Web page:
WMF was founded in 2003 by Jimmy Wales so that there would be an independent charitable entity responsible for the domains and trademarks, and so that Wikipedia and its sister projects could be funded through non-profit means in the future. Its purpose was "... to empower and engage people around the world to collect and develop educational content under a free license or in the public domain, and to disseminate it effectively and globally."
According to WMF's 2015 financial statements, in 2015 WMF had a budget of US$72 million, spending US$52 million on its operation, and increasing its reserves to US$82 million. WMF is primarily funded by donations with the average donation being $15.
National and regional community groups have incorporated chapters, charitable organizations that support Wikimedia projects and their participants in specified countries and geographical regions. As of 2021[update] there are 39 chapters. Over time the agreements between chapters and WMF became more formalized.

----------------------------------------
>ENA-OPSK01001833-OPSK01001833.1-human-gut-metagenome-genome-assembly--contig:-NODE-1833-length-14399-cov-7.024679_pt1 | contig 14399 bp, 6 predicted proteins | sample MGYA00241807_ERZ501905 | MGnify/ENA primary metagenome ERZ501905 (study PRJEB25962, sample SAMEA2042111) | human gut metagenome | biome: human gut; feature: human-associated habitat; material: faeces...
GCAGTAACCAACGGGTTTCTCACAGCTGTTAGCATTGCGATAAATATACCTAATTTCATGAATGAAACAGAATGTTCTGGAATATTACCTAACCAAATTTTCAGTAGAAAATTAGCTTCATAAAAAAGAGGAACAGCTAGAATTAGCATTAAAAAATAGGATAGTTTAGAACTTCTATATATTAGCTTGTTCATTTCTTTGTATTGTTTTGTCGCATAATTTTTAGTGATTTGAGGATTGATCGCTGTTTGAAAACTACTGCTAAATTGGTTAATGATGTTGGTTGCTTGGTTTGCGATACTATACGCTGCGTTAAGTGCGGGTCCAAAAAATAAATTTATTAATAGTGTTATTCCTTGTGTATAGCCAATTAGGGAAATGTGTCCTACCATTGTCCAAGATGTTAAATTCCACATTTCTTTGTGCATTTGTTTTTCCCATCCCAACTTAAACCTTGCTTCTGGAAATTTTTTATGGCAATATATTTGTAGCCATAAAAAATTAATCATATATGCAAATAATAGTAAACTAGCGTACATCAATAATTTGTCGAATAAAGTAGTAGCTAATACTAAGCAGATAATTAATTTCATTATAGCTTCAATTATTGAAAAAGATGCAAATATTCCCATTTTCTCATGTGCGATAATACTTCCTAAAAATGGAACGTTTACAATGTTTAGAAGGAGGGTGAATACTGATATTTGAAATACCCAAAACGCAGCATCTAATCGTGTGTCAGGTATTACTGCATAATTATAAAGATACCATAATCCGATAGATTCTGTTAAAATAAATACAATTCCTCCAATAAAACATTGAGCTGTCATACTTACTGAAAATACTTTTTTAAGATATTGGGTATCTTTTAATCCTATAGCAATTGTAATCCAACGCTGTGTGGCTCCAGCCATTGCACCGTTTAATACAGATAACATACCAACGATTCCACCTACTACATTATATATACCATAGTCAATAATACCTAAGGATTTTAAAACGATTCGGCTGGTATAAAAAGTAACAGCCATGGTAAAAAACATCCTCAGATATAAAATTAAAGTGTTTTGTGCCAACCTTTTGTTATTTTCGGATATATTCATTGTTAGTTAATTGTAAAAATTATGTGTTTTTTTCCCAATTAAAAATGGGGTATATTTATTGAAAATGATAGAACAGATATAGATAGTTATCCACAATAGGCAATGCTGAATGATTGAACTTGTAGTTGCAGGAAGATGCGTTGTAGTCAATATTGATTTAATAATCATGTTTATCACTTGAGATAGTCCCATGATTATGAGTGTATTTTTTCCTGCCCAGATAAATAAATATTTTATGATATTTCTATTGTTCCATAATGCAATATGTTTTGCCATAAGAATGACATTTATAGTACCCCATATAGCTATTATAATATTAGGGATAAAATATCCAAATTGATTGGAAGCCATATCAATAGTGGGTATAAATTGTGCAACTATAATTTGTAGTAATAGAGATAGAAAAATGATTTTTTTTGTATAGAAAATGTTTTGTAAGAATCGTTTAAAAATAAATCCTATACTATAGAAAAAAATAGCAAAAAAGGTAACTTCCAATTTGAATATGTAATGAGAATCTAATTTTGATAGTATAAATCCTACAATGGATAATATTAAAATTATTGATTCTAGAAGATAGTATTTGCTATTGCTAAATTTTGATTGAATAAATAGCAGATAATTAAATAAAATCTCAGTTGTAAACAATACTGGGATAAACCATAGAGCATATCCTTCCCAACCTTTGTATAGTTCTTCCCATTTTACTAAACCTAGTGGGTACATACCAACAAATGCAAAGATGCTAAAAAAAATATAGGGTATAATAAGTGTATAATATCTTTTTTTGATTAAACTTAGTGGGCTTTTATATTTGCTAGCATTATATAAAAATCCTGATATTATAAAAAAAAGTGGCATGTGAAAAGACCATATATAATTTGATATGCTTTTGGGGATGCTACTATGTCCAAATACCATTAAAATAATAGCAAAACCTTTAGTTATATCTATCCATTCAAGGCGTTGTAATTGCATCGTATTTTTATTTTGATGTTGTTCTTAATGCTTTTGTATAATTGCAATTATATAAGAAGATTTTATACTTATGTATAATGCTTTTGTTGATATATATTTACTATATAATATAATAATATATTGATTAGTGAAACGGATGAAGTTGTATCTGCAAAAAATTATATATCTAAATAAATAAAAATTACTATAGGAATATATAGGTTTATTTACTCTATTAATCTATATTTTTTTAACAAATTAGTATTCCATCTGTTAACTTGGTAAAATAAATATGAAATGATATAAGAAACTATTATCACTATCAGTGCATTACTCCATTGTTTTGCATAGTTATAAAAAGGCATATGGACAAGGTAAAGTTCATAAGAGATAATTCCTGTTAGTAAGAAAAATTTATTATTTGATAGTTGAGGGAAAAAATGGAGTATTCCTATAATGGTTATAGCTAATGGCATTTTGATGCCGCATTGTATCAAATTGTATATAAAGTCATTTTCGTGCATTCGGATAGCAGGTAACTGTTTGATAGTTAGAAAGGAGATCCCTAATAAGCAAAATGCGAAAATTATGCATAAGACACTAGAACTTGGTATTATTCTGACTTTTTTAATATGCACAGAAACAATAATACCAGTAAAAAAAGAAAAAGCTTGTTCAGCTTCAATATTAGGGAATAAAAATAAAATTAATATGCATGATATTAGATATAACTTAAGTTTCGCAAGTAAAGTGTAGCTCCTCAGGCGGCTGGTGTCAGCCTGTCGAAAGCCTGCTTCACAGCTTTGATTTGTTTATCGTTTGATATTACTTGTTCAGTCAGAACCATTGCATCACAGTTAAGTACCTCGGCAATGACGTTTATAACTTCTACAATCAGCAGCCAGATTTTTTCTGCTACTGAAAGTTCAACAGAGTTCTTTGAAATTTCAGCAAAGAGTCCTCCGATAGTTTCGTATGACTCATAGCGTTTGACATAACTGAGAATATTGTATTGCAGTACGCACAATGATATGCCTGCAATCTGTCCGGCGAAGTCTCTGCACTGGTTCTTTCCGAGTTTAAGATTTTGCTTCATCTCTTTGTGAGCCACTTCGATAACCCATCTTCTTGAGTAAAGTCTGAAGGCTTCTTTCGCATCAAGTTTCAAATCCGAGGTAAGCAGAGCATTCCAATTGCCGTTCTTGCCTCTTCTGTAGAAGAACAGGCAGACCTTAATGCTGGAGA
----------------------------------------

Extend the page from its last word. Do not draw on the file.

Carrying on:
Wikimedia Deutschland (WMDE) is the oldest chapter, holding its first meeting in 2004. As of 2016, it had a budget of €20 million. Some chapters such as WMDE get some of their funds directly from grants and supporting memberships. Some others get their funds primarily from annual plan grants from WMF. As of 2019, roughly 10% of the WMF budget is distributed in this way to chapters and thematic organizations.
Wikimedia user groups
There are over 800 language editions of different Wikimedia projects, each with groups of editors working on areas of shared interest. Some have Wikiprojects with their own project pages, membership lists, and open task trackers. Some also register as community user groups in order to participate in movement governance, use community logos outside of the wikis, and receive grants for events and projects. As of 2021[update], there are over 130 user groups.